Bullying raises risk of cardiovascular disease

时间:2019-03-01 08:14:02166网络整理admin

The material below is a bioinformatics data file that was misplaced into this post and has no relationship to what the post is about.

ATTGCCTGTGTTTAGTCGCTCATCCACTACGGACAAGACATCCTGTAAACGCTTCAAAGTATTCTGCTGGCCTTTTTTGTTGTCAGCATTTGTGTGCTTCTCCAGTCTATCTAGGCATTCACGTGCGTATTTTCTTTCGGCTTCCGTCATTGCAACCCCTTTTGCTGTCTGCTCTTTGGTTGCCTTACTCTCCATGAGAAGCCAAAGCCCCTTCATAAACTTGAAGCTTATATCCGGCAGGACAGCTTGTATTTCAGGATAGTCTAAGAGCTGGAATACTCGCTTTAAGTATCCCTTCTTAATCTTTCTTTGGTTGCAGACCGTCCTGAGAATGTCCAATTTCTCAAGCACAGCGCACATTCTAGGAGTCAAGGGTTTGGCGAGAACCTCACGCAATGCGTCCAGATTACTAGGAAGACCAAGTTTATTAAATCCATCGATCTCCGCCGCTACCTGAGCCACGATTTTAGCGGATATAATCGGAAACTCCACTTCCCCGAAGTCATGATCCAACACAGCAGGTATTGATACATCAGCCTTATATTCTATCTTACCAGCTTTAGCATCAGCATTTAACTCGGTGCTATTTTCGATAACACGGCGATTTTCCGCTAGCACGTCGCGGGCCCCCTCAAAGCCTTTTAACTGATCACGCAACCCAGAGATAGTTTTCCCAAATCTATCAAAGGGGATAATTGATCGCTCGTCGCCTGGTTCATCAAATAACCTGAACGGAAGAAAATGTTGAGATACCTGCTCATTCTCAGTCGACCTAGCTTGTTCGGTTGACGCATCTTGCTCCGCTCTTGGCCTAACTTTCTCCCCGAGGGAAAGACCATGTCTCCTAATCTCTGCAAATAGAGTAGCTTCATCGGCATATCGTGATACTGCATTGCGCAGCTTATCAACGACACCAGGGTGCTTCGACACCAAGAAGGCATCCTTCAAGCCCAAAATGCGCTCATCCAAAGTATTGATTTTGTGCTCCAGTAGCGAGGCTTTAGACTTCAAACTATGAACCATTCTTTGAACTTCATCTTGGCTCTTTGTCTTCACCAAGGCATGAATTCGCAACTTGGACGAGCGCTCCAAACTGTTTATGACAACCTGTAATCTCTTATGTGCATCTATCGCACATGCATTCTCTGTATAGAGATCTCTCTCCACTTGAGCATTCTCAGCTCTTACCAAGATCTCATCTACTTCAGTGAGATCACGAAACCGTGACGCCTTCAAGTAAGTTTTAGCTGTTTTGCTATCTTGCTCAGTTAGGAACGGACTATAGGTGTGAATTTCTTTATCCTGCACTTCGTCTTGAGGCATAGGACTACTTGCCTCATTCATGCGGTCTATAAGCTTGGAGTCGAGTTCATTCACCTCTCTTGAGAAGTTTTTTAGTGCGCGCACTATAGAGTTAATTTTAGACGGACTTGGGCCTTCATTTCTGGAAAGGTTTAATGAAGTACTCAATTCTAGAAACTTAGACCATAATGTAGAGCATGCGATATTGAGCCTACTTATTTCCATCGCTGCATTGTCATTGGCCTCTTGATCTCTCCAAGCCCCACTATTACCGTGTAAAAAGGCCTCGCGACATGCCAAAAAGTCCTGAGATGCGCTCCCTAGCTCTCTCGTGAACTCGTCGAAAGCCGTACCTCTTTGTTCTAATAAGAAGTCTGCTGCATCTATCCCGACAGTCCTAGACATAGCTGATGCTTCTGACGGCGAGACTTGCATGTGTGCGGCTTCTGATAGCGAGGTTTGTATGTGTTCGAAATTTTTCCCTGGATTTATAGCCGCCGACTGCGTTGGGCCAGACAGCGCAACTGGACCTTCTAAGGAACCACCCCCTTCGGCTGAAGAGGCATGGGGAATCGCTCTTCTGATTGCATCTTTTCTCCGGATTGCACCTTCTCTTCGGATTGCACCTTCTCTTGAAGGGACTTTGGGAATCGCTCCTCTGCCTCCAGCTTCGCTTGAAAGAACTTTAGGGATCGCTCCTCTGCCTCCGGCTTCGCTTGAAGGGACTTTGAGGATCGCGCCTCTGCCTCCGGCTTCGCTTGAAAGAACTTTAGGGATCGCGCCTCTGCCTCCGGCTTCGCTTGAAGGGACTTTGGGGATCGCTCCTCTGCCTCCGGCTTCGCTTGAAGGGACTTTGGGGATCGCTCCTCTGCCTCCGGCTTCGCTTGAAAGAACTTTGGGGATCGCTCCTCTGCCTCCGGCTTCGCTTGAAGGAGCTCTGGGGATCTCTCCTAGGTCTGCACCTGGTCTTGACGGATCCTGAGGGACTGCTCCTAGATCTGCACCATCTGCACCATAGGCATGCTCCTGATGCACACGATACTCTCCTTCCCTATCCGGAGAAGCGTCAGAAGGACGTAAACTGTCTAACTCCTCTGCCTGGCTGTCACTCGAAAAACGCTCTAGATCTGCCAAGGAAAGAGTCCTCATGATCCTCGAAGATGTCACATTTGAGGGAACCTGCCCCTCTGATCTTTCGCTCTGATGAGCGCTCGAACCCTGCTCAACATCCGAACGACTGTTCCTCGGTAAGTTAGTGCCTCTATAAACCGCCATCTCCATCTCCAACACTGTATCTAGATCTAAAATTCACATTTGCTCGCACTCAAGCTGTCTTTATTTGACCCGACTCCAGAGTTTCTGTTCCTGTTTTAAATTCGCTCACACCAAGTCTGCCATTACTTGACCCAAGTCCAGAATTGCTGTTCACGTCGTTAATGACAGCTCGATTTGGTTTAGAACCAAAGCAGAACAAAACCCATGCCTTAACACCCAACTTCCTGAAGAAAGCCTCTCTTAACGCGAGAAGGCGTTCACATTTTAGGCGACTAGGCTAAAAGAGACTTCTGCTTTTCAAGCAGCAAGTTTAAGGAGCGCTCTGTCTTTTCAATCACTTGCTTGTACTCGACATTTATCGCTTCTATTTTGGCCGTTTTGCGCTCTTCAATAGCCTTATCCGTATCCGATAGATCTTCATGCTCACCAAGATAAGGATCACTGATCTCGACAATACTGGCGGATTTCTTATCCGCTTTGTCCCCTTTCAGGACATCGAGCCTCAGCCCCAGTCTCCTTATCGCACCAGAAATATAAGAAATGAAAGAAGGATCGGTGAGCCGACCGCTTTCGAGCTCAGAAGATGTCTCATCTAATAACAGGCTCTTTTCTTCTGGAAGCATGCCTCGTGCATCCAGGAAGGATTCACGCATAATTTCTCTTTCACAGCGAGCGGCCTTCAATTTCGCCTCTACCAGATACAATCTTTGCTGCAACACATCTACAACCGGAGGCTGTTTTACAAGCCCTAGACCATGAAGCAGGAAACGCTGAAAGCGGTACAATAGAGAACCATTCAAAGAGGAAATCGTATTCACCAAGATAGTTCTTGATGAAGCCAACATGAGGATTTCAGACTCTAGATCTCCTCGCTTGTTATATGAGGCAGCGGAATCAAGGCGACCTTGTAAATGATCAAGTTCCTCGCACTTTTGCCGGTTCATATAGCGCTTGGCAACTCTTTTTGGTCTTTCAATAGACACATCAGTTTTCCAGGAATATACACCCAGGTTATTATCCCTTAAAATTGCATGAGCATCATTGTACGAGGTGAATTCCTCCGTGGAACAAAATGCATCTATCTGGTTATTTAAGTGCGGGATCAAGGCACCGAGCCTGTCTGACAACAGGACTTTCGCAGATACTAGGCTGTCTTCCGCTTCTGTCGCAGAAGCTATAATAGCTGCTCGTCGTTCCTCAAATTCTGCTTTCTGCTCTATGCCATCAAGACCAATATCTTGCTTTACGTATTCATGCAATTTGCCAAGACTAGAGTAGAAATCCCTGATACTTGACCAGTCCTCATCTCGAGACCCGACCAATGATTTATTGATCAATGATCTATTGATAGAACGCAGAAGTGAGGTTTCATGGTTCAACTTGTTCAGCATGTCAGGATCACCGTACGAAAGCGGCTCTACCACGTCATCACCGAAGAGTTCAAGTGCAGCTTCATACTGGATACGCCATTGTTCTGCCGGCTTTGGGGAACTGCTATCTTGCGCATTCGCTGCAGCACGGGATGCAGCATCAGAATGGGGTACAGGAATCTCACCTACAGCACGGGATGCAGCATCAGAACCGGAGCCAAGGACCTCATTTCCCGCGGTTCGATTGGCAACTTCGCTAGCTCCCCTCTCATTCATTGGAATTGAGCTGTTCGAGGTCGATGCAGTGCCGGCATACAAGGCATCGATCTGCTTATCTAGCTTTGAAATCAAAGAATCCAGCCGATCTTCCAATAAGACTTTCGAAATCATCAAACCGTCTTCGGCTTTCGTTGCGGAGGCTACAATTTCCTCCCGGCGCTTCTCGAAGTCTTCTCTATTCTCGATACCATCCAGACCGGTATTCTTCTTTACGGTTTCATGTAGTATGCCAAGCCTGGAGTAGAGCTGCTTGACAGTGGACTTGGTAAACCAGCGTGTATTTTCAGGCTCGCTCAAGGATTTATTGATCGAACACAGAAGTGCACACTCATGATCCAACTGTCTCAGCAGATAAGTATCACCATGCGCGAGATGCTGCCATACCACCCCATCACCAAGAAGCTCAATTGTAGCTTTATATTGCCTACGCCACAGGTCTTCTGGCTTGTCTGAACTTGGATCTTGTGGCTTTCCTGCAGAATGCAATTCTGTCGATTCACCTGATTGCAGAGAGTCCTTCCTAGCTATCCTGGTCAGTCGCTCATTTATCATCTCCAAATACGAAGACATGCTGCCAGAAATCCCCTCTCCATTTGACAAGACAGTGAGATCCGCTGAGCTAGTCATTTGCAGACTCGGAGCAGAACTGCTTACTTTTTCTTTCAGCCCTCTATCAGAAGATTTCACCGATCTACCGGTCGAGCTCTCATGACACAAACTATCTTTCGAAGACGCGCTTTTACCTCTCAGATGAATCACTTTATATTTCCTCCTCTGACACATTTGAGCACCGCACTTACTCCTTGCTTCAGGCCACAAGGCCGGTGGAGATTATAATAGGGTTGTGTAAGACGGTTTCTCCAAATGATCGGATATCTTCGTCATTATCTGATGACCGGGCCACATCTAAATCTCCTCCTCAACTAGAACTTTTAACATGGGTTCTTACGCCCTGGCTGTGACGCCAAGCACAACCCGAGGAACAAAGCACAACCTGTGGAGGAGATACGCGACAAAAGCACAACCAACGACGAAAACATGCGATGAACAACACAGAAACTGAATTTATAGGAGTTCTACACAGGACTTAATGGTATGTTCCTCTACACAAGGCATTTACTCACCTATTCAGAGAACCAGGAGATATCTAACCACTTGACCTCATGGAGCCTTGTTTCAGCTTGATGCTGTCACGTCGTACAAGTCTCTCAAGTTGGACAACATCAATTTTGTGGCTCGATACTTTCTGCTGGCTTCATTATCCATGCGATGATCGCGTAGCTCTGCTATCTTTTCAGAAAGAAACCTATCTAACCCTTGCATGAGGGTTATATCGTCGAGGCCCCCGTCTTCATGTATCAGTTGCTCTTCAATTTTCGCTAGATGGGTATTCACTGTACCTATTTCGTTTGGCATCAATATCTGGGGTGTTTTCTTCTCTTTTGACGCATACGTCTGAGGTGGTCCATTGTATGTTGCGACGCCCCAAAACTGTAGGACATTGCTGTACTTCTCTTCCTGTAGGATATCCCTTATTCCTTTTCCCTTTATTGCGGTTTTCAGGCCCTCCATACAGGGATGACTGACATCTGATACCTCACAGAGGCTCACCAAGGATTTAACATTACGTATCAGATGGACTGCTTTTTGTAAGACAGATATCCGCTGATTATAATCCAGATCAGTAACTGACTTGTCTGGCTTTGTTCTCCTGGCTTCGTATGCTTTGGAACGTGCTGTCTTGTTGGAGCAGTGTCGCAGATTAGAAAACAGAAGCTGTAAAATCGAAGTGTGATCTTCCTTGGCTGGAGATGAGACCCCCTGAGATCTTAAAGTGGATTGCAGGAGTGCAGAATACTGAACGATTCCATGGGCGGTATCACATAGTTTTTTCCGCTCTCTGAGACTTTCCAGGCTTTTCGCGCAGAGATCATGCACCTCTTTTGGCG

By Colin Barras They say that sticks and stones may break your bones, but words will never hurt you. Yet childhood bullying really can damage your long-term health. Gone are the days when bullying was considered an inevitable and ultimately harmless part of growing up – just last month we learned that childhood bullying can lead to poorer mental health even into middle age. Now William Copeland at Duke University in Durham, North Carolina, and his colleagues have shown that it can have lingering physiological effects too. They tracked 1420 9-year-olds right through their teens. Each child was seen up to nine times during the study and quizzed about bullying. The team then measured levels of C-reactive protein in their blood. CRP is a marker of inflammation linked to higher risk of cardiovascular disease and problems like diabetes. “Because we were collecting biological samples throughout we were able to look at CRP levels in subjects prior to their bullying involvement,” says Copeland. “This really gives us an idea of the changes bullying brings about.” Although CRP levels naturally rise in everyone during adolescence, levels were highest in children who reported being tormented by bullies. Even at the ages of 19 and 21, children who had once been bullied had CRP levels about 1.4 times higher than peers who were neither perpetrators nor victims. In a cruel twist, the bullies had the lowest levels of all, suggesting they didn’t suffer the same health risks. They may even see a benefit from their behaviour, though Copeland stresses it doesn’t vindicate their actions. “The goal would instead be to find other ways to produce this protective effect without it being at someone else’s expense,” he says. Andrea Danese at King’s College London has previously shown that maltreatment during childhood can lead to high levels of inflammation in adult life. “This new study is a helpful addition in showing that these effects extend to another important childhood stressor,” he says. He suggests that care workers could monitor levels of CRP in children having psychotherapy to see if it is helping to soothe the stress of being bullied. Journal reference: PNAS, DOI: 10.1073/pnas.1323641111 More on these topics: